The state's attorney general and all its district attorneys will use Tyler's Odyssey product for electronic filing and record-keeping. The update has been a long time coming for prosecutors.
(TNS) — The Maine Attorney General’s Office and all of the state's district attorneys have hired Tyler Technologies to update the computer systems for the state’s new electronic record keeping.
The same company won a $15 million contract in 2016 to computerize all the paperwork for Maine courts. Prosecutors needed to find a way to work with the new system, called Odyssey.
“The first thing we needed to do was see what software we needed to purchase that would allow us to interface with the courts as smoothly as possible, and using the same company that designed the court system, that just makes sense,” said District Attorney Andrew Robinson, who handles cases in Androscoggin, Franklin and Oxford counties.
The Maine Legislature approved funding for a modernized electronic filing system years ago, and implementation will take multiple years. The state’s top judge decided last year that the the public will be able to access that system online for a fee, which is similar to the electronic system used by federal courts.
Robinson said the eight prosecutorial districts in Maine pooled their resources 20 years ago to purchase a case management system, but it was not equipped for the new demands from the court. He worked on the committee that studied options to update or replace that system, and this month he helped choose Tyler Technologies as the vendor for all of the district attorney offices.
The Maine Department of Economic and Community Development awarded them a $1.5 million grant to pay for the upfront costs, Robinson said. The annual fees shared between all the prosecutors’ offices in the state will be less than $70,000, which Robinson said is a savings of more than $100,000 each year.
Officials from Tyler Technologies said they are excited to bring their system to more users in Maine. The company is headquartered in Texas but has an office in Yarmouth, Maine that employs more than 800 people.
“The state of Maine has taken a very efficient approach and wisely recognized the ability and the opportunity to bring these two systems together,” said Robert Schott, director of sales for the Odyssey system.
Odyssey is used by 14 statewide court systems, including Maine, and 700 county courts.
In 2017, three men filed a class-action lawsuit against a Tennessee sheriff, Tyler Technologies and other defendants. They blamed the Odyssey system for keeping them in jail longer when they should have been released. When the Portland Press Herald reported about that lawsuit, company officials said the problem is not caused by Odyssey, but by antiquated government computers and jail systems.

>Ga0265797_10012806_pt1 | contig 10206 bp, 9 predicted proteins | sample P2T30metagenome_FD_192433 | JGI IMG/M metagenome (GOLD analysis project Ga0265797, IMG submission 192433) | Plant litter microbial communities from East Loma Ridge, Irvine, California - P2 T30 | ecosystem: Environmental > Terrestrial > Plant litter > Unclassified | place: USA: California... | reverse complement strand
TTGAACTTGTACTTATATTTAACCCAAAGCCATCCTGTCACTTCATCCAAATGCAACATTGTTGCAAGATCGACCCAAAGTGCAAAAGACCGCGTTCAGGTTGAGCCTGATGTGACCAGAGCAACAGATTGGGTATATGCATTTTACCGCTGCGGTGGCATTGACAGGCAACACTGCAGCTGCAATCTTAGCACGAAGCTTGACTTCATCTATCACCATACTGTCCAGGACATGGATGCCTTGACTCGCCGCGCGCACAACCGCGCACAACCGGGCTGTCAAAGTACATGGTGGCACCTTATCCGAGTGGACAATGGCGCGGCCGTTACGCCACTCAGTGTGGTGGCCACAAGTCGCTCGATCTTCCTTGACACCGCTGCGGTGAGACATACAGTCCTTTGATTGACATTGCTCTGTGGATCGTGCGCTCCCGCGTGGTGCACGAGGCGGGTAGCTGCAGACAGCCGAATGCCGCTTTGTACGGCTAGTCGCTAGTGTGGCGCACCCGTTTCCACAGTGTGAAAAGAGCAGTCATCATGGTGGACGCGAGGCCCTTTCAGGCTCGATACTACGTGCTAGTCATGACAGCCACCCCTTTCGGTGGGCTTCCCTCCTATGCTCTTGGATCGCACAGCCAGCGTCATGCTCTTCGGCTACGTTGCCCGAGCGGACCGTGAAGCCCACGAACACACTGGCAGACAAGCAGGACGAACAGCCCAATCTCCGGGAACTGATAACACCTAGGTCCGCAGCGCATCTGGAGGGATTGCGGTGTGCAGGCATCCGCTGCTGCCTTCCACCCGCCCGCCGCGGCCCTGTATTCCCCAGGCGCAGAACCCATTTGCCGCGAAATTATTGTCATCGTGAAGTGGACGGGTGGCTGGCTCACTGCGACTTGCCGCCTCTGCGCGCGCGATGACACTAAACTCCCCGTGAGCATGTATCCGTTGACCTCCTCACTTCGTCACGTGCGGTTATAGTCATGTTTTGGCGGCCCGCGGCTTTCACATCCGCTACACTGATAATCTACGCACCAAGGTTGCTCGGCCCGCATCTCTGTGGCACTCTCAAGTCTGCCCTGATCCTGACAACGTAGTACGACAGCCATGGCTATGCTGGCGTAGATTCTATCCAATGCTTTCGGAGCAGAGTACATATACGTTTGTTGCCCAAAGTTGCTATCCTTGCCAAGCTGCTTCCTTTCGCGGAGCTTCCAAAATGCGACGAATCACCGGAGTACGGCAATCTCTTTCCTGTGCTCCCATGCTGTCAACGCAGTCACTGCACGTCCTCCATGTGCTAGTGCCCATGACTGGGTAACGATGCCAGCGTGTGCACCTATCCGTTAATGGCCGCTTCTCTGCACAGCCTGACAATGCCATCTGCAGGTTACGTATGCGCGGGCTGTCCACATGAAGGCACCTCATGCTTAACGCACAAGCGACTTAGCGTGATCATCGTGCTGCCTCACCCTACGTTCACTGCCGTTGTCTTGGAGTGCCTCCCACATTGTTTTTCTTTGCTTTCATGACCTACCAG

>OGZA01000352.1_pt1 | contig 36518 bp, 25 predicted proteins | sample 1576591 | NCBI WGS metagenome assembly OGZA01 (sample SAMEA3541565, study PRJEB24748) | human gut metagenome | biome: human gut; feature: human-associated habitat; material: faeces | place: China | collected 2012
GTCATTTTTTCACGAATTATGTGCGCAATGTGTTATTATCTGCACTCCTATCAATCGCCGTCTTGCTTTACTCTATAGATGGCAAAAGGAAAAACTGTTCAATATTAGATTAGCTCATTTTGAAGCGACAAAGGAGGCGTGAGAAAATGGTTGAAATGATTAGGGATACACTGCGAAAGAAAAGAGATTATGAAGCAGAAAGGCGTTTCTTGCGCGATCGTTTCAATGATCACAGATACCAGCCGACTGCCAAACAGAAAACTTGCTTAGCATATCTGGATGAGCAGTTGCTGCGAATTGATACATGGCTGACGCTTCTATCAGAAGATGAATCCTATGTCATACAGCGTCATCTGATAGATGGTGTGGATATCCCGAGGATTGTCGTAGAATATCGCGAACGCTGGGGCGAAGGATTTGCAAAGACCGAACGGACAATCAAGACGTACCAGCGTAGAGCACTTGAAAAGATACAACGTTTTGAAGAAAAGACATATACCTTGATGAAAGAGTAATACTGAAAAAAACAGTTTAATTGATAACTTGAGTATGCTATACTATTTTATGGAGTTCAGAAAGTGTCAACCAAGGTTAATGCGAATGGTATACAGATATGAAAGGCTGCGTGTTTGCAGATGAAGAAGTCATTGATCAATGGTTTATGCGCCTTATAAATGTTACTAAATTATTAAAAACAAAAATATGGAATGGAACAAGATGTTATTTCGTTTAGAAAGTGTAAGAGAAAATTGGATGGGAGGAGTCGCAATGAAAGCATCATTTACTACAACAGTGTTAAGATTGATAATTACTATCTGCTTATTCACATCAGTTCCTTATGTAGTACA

A company spokeswoman said this month that the Tennessee county remains a Tyler Technologies customer.
“Tyler has not identified a defect, and no defect has been reported to Tyler, that would tie an issue in Odyssey to the allegations in plaintiffs’ lawsuit,” Jennifer Kepler wrote in an email. “Tyler is confident the plaintiffs’ remaining claim against Tyler is without merit, and Tyler will continue to vigorously defend against the lawsuit.”
News outlets including The Washington Post and Courthouse News have reported about trouble with Tyler Technology systems in other states, including California. Earlier this year, the Mercury News reported that a group of California police unions complained that the Odyssey made it difficult for them to find bench and arrest warrants, endangering their officers. But the newspaper also reported the court and the company said the warrant backlog is not related to a malfunction with the computer system.
Kepler said lawsuits are rare for the company.
“We take our client’s concerns very seriously, and nearly always reach a satisfactory resolution well before escalation of a legal nature,” she wrote. “On rare occasions, Tyler clients have been named in lawsuits, with Tyler named as a defendant or co-defendant. These lawsuits have historically been without merit, usually involving mistaken beliefs about Tyler’s role in the client’s technology landscape and/or a misunderstanding of the contractual scope.”
In Maine, Robinson said he would be concerned if the new technology had adverse impacts on people in the criminal justice system, but he felt confident in the software.
“Tyler Technologies is a leading producer of software that is used by public agencies,” he said. “Given the amount of work that they do, there was nothing that was brought to our attention that made us feel that we weren’t making a good decision by partnering with them and the judicial branch.”
©2019 the Portland Press Herald (Portland, Maine). Distributed by Tribune Content Agency, LLC.